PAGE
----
3 Steps to Avoid Resentment After Rejecting a Board Member
When someone has been a volunteer, annual donor or dues-paying member, they may seem like a great prospective board member, but what happens when you have to reject that board member? Do you also lose your volunteer, annual donor or dues-paying member? Let’s take a look at this hypothetical scenario.
A current board member calls or approaches this person about their interest in serving as a board member. The current board member describes the experience and knowledge that is being sought. The prospective board member reviews their resume, says, “why not me?” and completes the application.
What happens next? Someone from the board recruitment or governance committee tells the prospective board member they are being considered for a seat and would like to chat more. During this conversation, the prospective board member describes why they would be a great addition to the board.
At a later time, the prospective board member receives a call or letter that says they have not been selected for a board seat. The usual and mostly vague explanation is that more candidates applied than seats were available. Generally, the organization does not provide information on who was selected, but it might encourage the prospective member to apply again when the next opening occurs. What went wrong?
Flashback to a time when you weren’t picked for a team. The reality: You, like most folks, never forget the experience. Rejection always hurts or at least irritates and not just for the moment.
Being rejected for a board seat, particularly from a nonprofit whose mission is particularly important to the applicant, produces confusion and anger. Confusion can be addressed with a phone call or letter to gain clarity about the rejection. Anger on the other hand is a result that few development officers welcome. No more volunteering. No more annual giving. No more special gifts. No more referrals to other possible donors.
To avoid confusion and resentment from rejected board members, here are three tips to produce a better outcome — for both the rejected board candidate and the nonprofit.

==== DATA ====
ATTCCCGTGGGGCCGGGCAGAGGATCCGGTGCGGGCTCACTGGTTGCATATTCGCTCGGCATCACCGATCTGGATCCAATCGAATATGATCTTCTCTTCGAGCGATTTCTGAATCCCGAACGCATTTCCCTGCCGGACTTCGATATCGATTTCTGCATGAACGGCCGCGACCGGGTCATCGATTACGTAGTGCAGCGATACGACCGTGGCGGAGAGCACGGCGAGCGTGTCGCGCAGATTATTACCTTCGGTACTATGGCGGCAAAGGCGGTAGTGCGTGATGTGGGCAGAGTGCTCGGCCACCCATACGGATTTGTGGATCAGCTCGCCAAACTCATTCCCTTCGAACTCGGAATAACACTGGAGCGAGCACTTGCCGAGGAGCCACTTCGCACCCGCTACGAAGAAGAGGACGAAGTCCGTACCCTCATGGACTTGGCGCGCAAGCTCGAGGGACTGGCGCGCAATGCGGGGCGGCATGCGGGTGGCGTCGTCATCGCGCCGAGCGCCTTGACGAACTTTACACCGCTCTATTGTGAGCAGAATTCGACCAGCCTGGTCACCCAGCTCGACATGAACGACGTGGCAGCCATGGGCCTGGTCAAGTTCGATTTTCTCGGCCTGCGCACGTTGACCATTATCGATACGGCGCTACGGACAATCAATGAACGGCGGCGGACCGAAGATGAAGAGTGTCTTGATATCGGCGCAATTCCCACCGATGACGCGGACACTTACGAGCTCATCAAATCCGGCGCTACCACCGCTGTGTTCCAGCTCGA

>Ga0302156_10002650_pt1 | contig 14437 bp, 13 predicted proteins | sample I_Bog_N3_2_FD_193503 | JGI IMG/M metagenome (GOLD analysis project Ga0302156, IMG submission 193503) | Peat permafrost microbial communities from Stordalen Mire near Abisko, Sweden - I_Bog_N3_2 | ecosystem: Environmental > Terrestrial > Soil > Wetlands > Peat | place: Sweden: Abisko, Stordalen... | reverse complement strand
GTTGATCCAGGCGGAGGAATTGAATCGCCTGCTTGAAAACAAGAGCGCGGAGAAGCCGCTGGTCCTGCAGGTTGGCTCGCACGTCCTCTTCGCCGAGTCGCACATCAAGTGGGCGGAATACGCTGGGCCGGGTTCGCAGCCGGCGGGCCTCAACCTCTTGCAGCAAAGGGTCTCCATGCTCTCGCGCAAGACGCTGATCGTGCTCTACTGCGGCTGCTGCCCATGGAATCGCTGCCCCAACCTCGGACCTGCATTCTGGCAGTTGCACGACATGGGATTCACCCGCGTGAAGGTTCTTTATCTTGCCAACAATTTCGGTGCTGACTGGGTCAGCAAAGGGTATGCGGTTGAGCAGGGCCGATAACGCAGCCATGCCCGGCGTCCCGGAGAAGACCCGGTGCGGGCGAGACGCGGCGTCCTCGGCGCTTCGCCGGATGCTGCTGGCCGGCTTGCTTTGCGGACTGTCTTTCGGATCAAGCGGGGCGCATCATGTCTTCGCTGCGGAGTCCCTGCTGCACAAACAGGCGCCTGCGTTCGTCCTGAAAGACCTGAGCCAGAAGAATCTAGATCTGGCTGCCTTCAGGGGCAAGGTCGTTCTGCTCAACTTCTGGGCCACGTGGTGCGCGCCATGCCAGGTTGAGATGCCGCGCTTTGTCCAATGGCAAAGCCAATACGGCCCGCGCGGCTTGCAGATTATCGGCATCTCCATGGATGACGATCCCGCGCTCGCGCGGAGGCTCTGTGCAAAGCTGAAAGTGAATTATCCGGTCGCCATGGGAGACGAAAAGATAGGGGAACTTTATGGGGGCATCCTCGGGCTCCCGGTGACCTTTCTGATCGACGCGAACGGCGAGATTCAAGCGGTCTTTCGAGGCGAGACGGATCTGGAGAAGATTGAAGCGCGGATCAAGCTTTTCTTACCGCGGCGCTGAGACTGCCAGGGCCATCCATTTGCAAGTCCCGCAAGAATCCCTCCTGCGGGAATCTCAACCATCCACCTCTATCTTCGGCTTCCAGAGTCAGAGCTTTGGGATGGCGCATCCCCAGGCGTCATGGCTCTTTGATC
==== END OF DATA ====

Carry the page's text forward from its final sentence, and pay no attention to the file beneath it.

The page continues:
1. Recruit Volunteers Not Board Members
The essential characteristic for a prospective and current board member is passion. This is developed from personal history and values and is nurtured or developed through volunteer opportunities. Providing opportunities for a wide range of volunteers, especially those who benefit from a nonprofit’s offerings, has a possibility of producing strong board candidates.
2. Clearly Establish the Criteria for Selection
Provide prospective members a crystal-clear understanding as to the criteria and process for selection to help remove the mystery and lower expectations around “why not me?” This understanding should be provided on day No. 1 of the pitch for an opportunity to be considered for a board seat and reinforced throughout the selection process.
Rejected prospects will be more understanding when not selected if they can recognize that other skills or experiences may be more important for the nonprofit at this moment in time. Recruiters should, of course, be aware of the board’s needs when the processes begin.
3. Value and Practice Closure During the Selection Process
With an objective of positively maintaining a relationship with current or prospective passionate volunteers and donors, selection committee members should ask themselves the question: How would you want to be notified and what would you want to be told when learning you will not become a board member?
One hint: Don’t notify them by email. Email is principally transactional and, perhaps like mailed correspondence, not relational. However, a phone call can suffice fairly well.
These tips share two cross-cutting themes:
- Communication. At the beginning, in the middle, at the end and after recognize that communication drives relationships and boards to fulfill their role best when relationships are strong.
- Human resources. Know that the board recruitment and selection processes mirror what is done in the human resource recruitment and selection processes. The use of well-developed HR practices can inform and address many of the otherwise experienced roadblocks and missteps in every recruitment and selection process.
No one should have to relive that woeful day when their fate included rejection, so embrace these three tips to let them down easy.
The preceding blog was provided by an individual unaffiliated with NonProfit PRO. The views expressed within do not directly reflect the thoughts or opinions of NonProfit PRO.